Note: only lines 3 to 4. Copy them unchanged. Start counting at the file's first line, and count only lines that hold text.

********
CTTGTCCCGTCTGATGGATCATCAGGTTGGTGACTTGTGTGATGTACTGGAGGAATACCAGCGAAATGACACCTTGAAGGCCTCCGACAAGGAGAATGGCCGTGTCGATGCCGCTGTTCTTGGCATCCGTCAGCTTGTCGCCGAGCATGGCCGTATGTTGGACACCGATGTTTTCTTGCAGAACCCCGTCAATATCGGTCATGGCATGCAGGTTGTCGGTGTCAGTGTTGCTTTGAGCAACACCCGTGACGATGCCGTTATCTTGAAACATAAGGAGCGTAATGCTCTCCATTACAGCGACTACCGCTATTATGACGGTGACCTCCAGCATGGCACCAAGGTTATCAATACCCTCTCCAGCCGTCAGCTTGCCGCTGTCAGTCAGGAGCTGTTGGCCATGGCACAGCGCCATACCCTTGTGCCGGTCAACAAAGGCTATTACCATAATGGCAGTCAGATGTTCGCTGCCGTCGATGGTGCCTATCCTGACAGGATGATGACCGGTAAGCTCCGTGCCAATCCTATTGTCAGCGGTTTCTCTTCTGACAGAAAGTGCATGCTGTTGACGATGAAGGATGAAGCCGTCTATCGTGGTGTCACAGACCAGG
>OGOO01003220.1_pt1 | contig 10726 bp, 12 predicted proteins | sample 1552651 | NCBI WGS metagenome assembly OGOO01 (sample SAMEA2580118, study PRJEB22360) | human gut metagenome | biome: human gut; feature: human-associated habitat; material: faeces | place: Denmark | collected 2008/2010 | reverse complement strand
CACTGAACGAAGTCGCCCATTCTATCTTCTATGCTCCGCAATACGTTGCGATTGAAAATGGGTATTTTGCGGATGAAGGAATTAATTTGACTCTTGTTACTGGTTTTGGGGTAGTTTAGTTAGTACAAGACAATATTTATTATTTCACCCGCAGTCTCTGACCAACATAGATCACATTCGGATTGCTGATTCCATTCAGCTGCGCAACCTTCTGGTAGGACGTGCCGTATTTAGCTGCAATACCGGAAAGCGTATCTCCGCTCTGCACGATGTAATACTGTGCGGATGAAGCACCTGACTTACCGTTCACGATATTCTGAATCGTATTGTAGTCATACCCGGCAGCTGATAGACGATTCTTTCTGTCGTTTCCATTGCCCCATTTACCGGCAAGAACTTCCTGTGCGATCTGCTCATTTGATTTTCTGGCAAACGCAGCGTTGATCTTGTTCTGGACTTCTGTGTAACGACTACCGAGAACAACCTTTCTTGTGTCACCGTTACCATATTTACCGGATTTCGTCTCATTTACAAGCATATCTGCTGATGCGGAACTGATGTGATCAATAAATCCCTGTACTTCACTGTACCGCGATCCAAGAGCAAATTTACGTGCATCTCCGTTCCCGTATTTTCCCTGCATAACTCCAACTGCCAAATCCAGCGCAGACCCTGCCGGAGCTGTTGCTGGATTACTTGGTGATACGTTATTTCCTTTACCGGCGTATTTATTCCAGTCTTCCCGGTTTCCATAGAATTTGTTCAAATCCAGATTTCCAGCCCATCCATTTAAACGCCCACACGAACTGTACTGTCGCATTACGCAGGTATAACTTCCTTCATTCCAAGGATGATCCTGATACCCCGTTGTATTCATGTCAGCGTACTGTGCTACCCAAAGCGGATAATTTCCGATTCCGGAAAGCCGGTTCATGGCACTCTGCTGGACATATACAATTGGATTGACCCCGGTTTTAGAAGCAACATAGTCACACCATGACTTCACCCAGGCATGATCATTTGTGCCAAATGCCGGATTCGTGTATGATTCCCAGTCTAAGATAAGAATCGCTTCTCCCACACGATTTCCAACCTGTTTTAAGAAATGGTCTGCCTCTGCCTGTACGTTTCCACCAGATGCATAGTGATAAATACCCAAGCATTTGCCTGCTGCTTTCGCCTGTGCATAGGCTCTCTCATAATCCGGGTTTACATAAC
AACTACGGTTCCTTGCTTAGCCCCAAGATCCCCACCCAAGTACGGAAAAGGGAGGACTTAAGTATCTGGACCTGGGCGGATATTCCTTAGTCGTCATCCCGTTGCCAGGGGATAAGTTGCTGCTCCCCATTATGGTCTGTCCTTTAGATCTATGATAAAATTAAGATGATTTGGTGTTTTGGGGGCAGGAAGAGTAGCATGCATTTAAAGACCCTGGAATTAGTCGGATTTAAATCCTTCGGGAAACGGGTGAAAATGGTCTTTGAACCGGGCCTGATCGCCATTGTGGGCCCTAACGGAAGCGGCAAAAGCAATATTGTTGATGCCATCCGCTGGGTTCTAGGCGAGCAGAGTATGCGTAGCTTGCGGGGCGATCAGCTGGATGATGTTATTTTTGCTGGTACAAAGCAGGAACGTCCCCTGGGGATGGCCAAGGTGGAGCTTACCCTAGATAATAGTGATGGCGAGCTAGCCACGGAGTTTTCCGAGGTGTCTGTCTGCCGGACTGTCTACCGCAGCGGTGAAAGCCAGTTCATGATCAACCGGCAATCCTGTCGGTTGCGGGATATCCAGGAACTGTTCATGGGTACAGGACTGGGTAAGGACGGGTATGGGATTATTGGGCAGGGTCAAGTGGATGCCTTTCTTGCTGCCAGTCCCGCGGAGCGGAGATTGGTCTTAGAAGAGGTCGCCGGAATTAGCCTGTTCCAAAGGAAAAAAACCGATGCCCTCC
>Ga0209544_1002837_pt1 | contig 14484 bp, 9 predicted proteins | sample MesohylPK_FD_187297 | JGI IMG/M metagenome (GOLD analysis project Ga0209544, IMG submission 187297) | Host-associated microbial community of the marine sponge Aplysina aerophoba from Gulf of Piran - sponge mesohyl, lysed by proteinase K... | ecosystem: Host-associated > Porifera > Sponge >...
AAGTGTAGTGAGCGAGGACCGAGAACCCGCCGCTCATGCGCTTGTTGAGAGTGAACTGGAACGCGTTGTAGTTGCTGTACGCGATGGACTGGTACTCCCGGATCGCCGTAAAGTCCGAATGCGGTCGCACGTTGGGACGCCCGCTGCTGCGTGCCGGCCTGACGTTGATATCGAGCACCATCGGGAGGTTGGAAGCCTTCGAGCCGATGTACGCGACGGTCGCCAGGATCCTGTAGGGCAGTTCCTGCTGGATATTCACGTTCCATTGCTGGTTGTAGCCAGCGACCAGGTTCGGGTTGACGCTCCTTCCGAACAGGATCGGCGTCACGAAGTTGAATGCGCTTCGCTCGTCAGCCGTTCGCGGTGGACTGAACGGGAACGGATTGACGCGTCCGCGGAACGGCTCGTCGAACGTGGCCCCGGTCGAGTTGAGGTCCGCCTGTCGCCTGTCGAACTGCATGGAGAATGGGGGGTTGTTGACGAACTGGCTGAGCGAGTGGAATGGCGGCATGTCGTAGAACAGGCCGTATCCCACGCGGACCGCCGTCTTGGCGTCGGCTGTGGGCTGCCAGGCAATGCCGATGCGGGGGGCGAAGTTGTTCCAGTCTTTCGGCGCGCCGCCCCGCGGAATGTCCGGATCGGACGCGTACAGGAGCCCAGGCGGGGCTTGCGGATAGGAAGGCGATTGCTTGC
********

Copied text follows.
CACTGAACGAAGTCGCCCATTCTATCTTCTATGCTCCGCAATACGTTGCGATTGAAAATGGGTATTTTGCGGATGAAGGAATTAATTTGACTCTTGTTACTGGTTTTGGGGTAGTTTAGTTAGTACAAGACAATATTTATTATTTCACCCGCAGTCTCTGACCAACATAGATCACATTCGGATTGCTGATTCCATTCAGCTGCGCAACCTTCTGGTAGGACGTGCCGTATTTAGCTGCAATACCGGAAAGCGTATCTCCGCTCTGCACGATGTAATACTGTGCGGATGAAGCACCTGACTTACCGTTCACGATATTCTGAATCGTATTGTAGTCATACCCGGCAGCTGATAGACGATTCTTTCTGTCGTTTCCATTGCCCCATTTACCGGCAAGAACTTCCTGTGCGATCTGCTCATTTGATTTTCTGGCAAACGCAGCGTTGATCTTGTTCTGGACTTCTGTGTAACGACTACCGAGAACAACCTTTCTTGTGTCACCGTTACCATATTTACCGGATTTCGTCTCATTTACAAGCATATCTGCTGATGCGGAACTGATGTGATCAATAAATCCCTGTACTTCACTGTACCGCGATCCAAGAGCAAATTTACGTGCATCTCCGTTCCCGTATTTTCCCTGCATAACTCCAACTGCCAAATCCAGCGCAGACCCTGCCGGAGCTGTTGCTGGATTACTTGGTGATACGTTATTTCCTTTACCGGCGTATTTATTCCAGTCTTCCCGGTTTCCATAGAATTTGTTCAAATCCAGATTTCCAGCCCATCCATTTAAACGCCCACACGAACTGTACTGTCGCATTACGCAGGTATAACTTCCTTCATTCCAAGGATGATCCTGATACCCCGTTGTATTCATGTCAGCGTACTGTGCTACCCAAAGCGGATAATTTCCGATTCCGGAAAGCCGGTTCATGGCACTCTGCTGGACATATACAATTGGATTGACCCCGGTTTTAGAAGCAACATAGTCACACCATGACTTCACCCAGGCATGATCATTTGTGCCAAATGCCGGATTCGTGTATGATTCCCAGTCTAAGATAAGAATCGCTTCTCCCACACGATTTCCAACCTGTTTTAAGAAATGGTCTGCCTCTGCCTGTACGTTTCCACCAGATGCATAGTGATAAATACCCAAGCATTTGCCTGCTGCTTTCGCCTGTGCATAGGCTCTCTCATAATCCGGGTTTACATAAC
AACTACGGTTCCTTGCTTAGCCCCAAGATCCCCACCCAAGTACGGAAAAGGGAGGACTTAAGTATCTGGACCTGGGCGGATATTCCTTAGTCGTCATCCCGTTGCCAGGGGATAAGTTGCTGCTCCCCATTATGGTCTGTCCTTTAGATCTATGATAAAATTAAGATGATTTGGTGTTTTGGGGGCAGGAAGAGTAGCATGCATTTAAAGACCCTGGAATTAGTCGGATTTAAATCCTTCGGGAAACGGGTGAAAATGGTCTTTGAACCGGGCCTGATCGCCATTGTGGGCCCTAACGGAAGCGGCAAAAGCAATATTGTTGATGCCATCCGCTGGGTTCTAGGCGAGCAGAGTATGCGTAGCTTGCGGGGCGATCAGCTGGATGATGTTATTTTTGCTGGTACAAAGCAGGAACGTCCCCTGGGGATGGCCAAGGTGGAGCTTACCCTAGATAATAGTGATGGCGAGCTAGCCACGGAGTTTTCCGAGGTGTCTGTCTGCCGGACTGTCTACCGCAGCGGTGAAAGCCAGTTCATGATCAACCGGCAATCCTGTCGGTTGCGGGATATCCAGGAACTGTTCATGGGTACAGGACTGGGTAAGGACGGGTATGGGATTATTGGGCAGGGTCAAGTGGATGCCTTTCTTGCTGCCAGTCCCGCGGAGCGGAGATTGGTCTTAGAAGAGGTCGCCGGAATTAGCCTGTTCCAAAGGAAAAAAACCGATGCCCTCC